We attached to all policies, the CG 20 33 04 13.  This endorsement provides automatic additional insured status to someone when you have agreed to do so in writing in a contract or agreement.  In addition, within the policy wording, under Coverage Part A, there is an exception to the contractual liability clause. Within that clause it states that coverage will apply if the insured has agreed via the contract to assume both defense and indemnity.  Lastly, there are other Additional Insured endorsements we have the ability to add such as CG 20 37 04 13 – Completed Ops and CG 20 10 04 13 – Scheduled Persons, for example.  So generally speaking, the Security America policy would pick up coverage where you have agreed to do so in a contract. It would be easy if those you work with have policies with similar terms and you have contracts in place.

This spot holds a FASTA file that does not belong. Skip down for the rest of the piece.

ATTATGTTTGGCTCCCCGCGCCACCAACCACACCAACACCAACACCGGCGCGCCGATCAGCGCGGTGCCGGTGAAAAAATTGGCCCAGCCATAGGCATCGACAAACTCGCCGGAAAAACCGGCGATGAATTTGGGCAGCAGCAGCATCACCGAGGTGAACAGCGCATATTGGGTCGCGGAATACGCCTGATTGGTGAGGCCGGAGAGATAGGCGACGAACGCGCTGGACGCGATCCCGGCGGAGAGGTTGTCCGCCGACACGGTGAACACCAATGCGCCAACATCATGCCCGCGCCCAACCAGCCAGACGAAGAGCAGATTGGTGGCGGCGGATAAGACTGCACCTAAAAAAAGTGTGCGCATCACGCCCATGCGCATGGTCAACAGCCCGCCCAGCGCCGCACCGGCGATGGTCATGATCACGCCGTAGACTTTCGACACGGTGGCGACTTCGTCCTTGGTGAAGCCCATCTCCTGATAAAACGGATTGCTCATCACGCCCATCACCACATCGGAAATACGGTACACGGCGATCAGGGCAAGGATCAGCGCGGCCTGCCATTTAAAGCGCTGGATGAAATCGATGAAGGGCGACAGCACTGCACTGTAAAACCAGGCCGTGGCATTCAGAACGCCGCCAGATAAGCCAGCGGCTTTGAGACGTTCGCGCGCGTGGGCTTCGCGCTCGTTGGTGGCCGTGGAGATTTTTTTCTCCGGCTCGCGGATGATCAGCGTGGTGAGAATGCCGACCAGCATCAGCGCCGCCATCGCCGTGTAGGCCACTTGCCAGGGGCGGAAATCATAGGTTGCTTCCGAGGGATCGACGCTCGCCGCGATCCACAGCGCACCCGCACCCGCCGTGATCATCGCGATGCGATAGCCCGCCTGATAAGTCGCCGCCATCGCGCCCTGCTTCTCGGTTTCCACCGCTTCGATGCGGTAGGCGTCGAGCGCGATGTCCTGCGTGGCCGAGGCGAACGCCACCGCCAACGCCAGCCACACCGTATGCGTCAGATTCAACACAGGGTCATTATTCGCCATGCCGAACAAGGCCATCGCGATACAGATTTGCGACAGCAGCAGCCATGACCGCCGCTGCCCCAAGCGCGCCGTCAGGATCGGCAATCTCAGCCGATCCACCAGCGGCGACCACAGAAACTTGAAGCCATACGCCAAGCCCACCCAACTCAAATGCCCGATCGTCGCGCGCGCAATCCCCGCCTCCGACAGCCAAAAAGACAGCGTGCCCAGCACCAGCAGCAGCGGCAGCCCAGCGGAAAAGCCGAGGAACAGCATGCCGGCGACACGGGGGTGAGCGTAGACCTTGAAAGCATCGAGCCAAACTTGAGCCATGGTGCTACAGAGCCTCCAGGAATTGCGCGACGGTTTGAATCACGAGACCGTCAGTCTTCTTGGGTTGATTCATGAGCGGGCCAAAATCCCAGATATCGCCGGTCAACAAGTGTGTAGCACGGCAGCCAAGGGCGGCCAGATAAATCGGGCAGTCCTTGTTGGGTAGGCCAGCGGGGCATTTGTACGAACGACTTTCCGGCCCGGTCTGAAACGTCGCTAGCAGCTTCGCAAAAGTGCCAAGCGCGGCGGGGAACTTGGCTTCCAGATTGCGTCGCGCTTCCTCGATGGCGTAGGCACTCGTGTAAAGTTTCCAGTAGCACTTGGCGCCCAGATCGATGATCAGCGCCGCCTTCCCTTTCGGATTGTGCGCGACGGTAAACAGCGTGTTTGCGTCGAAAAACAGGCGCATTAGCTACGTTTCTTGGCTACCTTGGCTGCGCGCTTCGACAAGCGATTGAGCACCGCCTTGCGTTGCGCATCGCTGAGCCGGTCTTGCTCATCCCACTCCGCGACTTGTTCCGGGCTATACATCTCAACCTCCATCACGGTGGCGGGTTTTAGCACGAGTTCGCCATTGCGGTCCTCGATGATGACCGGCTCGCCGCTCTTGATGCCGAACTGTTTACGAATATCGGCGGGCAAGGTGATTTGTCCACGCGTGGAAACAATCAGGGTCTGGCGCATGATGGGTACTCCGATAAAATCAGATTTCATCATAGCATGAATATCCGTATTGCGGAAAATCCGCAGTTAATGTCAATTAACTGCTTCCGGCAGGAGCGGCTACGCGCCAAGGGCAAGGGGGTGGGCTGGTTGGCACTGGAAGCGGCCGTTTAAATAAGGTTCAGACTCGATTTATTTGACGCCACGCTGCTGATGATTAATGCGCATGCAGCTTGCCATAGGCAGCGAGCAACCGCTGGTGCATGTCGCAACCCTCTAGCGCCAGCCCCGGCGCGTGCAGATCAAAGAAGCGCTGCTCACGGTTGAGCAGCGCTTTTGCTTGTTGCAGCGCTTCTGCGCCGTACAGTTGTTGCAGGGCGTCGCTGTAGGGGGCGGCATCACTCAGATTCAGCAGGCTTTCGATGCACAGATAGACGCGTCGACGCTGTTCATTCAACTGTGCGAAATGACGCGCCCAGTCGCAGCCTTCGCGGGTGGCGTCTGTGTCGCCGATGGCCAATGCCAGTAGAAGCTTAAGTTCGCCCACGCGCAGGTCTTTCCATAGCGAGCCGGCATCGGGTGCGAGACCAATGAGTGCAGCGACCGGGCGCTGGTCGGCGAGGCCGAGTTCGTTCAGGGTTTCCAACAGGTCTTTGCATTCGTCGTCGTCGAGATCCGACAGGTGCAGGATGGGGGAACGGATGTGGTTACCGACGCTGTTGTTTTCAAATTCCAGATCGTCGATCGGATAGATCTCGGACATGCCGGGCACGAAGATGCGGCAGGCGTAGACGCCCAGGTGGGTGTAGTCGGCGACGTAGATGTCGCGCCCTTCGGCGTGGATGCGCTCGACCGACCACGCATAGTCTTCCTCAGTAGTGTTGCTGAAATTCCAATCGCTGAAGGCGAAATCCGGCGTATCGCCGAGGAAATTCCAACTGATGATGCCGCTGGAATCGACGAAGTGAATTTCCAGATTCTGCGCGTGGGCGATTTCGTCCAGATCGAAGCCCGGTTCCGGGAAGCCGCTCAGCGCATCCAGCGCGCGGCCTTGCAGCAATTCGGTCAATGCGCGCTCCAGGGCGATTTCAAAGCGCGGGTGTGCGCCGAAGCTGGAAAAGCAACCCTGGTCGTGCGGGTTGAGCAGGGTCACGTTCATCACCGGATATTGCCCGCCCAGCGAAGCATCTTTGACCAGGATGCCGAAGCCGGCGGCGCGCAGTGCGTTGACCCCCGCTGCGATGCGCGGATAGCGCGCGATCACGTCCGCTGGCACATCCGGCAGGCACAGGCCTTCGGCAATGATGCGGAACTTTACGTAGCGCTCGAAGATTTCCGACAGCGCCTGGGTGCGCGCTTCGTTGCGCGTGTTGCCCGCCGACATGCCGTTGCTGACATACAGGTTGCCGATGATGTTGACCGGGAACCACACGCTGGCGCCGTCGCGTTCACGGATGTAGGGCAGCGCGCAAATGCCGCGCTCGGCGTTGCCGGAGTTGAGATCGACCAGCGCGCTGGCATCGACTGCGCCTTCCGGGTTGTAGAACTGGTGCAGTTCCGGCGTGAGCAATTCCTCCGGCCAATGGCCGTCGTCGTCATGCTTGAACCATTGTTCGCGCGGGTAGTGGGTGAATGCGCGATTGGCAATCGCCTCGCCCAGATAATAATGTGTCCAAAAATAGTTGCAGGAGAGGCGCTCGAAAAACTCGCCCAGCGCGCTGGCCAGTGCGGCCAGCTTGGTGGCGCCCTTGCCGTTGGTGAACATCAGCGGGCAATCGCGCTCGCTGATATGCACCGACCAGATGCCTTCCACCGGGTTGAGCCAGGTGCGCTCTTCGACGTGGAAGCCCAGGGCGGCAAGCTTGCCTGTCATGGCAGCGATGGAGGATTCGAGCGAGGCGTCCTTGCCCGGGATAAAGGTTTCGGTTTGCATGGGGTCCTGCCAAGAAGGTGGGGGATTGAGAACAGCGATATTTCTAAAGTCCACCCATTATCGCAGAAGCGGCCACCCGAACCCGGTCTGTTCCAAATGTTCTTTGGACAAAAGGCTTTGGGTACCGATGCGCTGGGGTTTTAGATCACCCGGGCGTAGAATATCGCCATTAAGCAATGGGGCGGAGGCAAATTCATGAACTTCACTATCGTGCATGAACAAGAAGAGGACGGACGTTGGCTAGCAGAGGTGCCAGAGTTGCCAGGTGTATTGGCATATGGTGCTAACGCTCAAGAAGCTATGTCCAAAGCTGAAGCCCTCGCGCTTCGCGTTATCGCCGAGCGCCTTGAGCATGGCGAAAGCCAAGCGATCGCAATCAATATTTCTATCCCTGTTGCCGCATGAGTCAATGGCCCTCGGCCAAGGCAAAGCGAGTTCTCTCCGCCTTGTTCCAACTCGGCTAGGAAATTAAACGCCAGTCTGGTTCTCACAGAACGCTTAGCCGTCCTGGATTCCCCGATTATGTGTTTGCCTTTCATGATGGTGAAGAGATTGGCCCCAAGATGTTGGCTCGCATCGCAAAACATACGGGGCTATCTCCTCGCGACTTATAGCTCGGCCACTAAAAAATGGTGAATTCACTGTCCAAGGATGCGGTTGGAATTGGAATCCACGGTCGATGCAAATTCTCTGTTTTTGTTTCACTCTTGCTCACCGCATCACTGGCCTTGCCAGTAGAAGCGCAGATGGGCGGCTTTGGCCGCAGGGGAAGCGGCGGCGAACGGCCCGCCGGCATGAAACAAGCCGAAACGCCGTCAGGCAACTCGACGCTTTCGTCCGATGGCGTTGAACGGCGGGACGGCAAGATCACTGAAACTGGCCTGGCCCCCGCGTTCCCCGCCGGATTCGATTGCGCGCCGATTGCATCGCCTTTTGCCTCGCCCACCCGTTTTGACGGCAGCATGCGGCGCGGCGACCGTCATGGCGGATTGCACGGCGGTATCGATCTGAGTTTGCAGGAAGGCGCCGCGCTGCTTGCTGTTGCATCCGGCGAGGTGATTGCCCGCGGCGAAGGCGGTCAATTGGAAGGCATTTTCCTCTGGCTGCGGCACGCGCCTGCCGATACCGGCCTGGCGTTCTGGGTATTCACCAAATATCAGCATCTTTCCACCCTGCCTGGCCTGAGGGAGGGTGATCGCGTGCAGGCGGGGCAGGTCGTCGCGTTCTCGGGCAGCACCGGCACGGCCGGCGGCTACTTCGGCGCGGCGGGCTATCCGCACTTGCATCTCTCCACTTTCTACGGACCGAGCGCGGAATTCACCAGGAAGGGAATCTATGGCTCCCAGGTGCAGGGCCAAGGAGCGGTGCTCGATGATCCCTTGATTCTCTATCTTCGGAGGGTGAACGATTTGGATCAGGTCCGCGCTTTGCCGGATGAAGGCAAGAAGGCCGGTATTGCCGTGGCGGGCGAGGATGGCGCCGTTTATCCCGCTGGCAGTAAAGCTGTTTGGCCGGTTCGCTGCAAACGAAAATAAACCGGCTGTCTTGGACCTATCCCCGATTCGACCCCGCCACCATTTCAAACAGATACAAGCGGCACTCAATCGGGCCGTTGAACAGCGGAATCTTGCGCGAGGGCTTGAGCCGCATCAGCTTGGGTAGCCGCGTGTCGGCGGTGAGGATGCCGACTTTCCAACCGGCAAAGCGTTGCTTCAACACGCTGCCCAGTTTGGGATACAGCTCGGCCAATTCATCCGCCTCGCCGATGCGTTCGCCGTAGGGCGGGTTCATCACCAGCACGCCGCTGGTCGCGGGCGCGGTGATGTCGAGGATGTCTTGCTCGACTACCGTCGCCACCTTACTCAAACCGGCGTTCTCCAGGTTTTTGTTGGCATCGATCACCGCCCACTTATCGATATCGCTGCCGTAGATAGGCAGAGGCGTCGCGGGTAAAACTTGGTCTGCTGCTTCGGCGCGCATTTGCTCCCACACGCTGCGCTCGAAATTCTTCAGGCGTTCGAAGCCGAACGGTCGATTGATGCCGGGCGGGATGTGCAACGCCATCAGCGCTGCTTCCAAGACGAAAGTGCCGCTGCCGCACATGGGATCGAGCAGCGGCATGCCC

2.    Another company naming you as an Additional Insured:
            Security America does not require you to be named as an additional insured. It is, however, highly recommended. We do not require copies of the COI’s you receive.  We do require a sample copy of the contracts you use in the underwriting process. There is nothing in the policy form that would preclude coverage for you failing to have a COI or failing to be named as an Additional Insured. 
            Certainly, outside of the realms of insurance, you want to make sure that you as a company are protected.  You should regularly review your contracts, require COI’s from companies you work with and, when it makes sense, require additional insured status.